The confirmation hearing for David Chipman to head the Bureau of Alcohol, Tobacco, Firearms and Explosives is scheduled Wednesday morning before the Senate Judiciary Committee, and it comes on the heels of a remark by White House Press Secretary Jen Psaki that “there is a gun problem” in this country.
The New York Post quoted Psaki in a report on rising gun-related homicides. The newspaper noted, “A study released in February of this year that looked at crime rates in 34 cities of varying size found a 30 percent spike in homicides in 2020 compared to 2019.”
It is likely questions about the rise in homicide numbers will be asked during Chipman’s confirmation hearing. He’s a retired former ATF agent who lately has been employed as a senior policy advisor for the Giffords gun prohibition lobbying group, and the Post says “he has become an outspoken advocate for gun violence prevention.” That translates to being a “gun control advocate.”
“He has advocated for tougher gun laws, including limits on high-capacity magazines and an assault-style weapons ban,” the newspaper said.
Chipman’s nomination has drawn fierce opposition from national gun rights organizations and grassroots rights activists. AmmoLand News Editor-in-Chief Fredy Reihl is urging readers to oppose the nomination. But it underscores the anti-gun philosophy of the Biden-Harris administration. Joe Biden and Kamala Harris are both perennial anti-gunners. The president has often boasted about “beating” the National Rifle Association during his Senate career.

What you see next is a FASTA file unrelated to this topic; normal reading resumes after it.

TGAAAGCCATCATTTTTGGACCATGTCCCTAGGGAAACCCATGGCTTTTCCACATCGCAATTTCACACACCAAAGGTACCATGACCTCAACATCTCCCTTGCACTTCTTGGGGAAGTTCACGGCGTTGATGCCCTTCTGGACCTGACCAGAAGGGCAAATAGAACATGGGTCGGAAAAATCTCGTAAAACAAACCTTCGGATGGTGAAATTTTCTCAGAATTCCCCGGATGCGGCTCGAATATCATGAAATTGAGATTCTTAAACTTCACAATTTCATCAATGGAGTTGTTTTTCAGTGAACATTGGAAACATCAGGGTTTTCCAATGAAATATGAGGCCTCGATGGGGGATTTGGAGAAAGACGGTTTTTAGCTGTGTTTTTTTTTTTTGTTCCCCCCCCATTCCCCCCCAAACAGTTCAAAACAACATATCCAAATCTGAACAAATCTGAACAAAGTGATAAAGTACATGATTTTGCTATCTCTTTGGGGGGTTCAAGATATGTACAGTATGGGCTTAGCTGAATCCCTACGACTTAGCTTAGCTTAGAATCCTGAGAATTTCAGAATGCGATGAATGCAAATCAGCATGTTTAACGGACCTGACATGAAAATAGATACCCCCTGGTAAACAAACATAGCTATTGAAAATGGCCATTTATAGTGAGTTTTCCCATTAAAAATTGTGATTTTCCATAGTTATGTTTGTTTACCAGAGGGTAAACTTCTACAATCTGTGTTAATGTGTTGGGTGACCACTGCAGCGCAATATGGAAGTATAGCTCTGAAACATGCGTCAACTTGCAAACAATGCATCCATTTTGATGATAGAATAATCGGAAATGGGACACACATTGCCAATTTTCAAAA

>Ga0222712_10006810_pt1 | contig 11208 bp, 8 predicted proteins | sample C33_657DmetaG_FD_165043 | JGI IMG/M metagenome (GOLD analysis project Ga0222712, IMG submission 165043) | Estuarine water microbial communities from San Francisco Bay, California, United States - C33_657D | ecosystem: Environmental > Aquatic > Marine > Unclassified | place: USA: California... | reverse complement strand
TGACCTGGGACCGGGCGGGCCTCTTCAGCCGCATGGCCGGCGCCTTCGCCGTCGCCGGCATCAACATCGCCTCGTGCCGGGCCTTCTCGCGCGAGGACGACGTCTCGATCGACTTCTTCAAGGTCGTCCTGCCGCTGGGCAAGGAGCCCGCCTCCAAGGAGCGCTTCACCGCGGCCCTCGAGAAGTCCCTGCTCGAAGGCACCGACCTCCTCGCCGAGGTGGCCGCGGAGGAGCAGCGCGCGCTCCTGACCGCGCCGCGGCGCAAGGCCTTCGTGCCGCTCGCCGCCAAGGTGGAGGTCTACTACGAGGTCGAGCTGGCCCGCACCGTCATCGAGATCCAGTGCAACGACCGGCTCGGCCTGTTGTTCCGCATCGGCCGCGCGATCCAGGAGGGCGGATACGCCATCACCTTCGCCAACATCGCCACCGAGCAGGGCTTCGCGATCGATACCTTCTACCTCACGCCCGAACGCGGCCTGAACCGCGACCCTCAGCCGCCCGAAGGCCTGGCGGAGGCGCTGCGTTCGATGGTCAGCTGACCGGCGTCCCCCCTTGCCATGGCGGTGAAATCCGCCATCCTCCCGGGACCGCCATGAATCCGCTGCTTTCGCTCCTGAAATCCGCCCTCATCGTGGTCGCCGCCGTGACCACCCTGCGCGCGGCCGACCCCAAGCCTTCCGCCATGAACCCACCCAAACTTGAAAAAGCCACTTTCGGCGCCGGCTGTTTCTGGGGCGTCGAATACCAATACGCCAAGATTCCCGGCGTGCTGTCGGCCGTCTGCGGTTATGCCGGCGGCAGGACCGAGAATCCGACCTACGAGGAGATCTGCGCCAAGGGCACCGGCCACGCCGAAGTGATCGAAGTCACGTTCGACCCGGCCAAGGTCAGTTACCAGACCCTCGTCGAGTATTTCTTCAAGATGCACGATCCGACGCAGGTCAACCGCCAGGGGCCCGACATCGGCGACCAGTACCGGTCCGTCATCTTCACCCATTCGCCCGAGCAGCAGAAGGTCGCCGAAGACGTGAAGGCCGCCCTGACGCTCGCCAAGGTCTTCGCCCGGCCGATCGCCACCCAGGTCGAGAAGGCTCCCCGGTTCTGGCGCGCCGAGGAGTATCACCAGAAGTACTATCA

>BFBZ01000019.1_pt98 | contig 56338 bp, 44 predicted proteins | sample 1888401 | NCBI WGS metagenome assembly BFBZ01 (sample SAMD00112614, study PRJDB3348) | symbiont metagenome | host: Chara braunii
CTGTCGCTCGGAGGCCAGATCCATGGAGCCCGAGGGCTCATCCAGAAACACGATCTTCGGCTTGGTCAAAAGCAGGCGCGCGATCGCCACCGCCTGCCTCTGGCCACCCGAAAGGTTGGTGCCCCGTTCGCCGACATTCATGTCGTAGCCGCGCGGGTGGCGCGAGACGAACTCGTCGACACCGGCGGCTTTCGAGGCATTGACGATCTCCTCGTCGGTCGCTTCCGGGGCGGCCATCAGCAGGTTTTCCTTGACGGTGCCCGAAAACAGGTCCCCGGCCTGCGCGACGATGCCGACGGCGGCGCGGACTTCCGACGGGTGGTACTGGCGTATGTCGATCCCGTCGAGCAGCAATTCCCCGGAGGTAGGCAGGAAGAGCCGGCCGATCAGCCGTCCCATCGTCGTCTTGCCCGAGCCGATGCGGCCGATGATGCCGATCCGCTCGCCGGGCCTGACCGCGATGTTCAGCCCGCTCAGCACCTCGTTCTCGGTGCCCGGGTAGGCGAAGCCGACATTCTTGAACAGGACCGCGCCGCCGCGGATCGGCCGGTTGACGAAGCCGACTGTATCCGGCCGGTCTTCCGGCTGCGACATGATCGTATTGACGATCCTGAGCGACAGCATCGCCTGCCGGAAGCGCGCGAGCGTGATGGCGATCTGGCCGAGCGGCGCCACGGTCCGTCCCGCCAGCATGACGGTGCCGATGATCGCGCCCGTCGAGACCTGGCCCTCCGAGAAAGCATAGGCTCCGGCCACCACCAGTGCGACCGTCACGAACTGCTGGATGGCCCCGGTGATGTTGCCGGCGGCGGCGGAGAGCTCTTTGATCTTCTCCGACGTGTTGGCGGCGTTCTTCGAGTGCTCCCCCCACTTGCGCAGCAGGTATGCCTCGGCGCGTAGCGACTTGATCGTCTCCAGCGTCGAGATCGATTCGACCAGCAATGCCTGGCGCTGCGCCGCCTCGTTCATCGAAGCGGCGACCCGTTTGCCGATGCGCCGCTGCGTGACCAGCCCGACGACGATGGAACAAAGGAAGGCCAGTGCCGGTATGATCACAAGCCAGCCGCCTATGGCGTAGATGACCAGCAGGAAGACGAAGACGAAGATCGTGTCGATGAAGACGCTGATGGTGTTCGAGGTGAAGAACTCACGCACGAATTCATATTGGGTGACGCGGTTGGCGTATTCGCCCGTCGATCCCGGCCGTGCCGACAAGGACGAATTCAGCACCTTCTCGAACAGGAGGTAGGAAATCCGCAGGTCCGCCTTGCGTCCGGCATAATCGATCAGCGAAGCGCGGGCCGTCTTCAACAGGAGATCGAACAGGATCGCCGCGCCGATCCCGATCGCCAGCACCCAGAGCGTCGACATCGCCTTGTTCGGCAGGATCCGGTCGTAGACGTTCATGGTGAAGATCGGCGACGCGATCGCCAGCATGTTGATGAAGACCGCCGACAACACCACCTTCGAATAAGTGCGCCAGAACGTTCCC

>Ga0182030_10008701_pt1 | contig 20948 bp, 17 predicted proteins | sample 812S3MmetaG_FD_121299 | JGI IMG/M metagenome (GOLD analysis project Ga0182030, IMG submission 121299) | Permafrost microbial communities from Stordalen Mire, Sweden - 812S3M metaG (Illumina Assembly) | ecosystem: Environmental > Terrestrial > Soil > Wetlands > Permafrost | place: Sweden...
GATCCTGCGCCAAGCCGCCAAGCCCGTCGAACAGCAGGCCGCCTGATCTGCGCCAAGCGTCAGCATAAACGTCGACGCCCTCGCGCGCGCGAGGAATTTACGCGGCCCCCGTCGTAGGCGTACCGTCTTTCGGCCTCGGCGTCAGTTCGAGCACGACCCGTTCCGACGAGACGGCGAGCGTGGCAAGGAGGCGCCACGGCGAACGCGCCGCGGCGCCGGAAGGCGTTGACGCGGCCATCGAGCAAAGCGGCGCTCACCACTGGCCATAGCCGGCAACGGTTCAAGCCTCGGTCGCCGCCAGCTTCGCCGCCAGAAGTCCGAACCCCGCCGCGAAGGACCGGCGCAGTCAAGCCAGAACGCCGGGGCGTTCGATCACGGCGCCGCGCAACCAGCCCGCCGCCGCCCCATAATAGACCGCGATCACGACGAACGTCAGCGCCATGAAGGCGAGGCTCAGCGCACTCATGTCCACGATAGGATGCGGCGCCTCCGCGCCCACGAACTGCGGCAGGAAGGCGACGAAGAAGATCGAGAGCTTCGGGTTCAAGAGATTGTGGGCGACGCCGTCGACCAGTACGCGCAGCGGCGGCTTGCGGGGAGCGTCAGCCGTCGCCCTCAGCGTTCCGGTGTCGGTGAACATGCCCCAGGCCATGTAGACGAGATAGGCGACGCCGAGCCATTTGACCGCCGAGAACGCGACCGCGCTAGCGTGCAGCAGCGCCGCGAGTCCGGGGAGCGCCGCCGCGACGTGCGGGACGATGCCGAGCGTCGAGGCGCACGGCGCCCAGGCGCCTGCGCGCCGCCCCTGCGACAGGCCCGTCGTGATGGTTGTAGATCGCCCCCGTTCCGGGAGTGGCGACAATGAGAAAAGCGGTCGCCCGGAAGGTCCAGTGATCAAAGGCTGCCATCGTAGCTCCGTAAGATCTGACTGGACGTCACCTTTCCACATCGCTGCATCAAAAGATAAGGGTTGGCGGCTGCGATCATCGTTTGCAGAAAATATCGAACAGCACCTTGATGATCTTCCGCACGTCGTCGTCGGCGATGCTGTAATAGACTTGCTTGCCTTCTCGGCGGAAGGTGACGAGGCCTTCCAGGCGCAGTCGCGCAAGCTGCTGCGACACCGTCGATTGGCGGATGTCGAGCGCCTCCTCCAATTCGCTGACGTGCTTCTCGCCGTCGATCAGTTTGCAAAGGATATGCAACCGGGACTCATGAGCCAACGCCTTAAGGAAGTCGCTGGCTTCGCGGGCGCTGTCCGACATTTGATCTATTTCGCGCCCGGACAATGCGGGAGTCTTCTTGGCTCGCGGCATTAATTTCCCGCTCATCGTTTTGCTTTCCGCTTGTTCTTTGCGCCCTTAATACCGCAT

NPR is predicting a “brutal” confirmation process for Chipman. Noting his nomination has “garnered strong support from gun control advocates and has drawn fierce opposition from gun rights groups,” there is no guarantee he will eke out a confirmation from the evenly-divided Senate, even with Harris poised to provide a tie-breaking vote should one arise.
Meanwhile, Psaki told reporters Monday that Biden “will continue to advocate for the Senate passing universal background checks, but also advocate for actions in states where we have seen the greatest level of activism over the past several years.”
But the question is whether passage of background check legislation will have any impact on the criminal misuse of firearms. So far, there is no indication it will.
CNN referred to a mass shooting in Cumberland County, New Jersey over the weekend. New Jersey has some of the strictest gun control laws in the nation, but those laws didn’t prevent the incident, which claimed two lives and left a dozen others injured.
New York City, which also has strict gun control laws, saw 29 people shot over the weekend, CNN reported.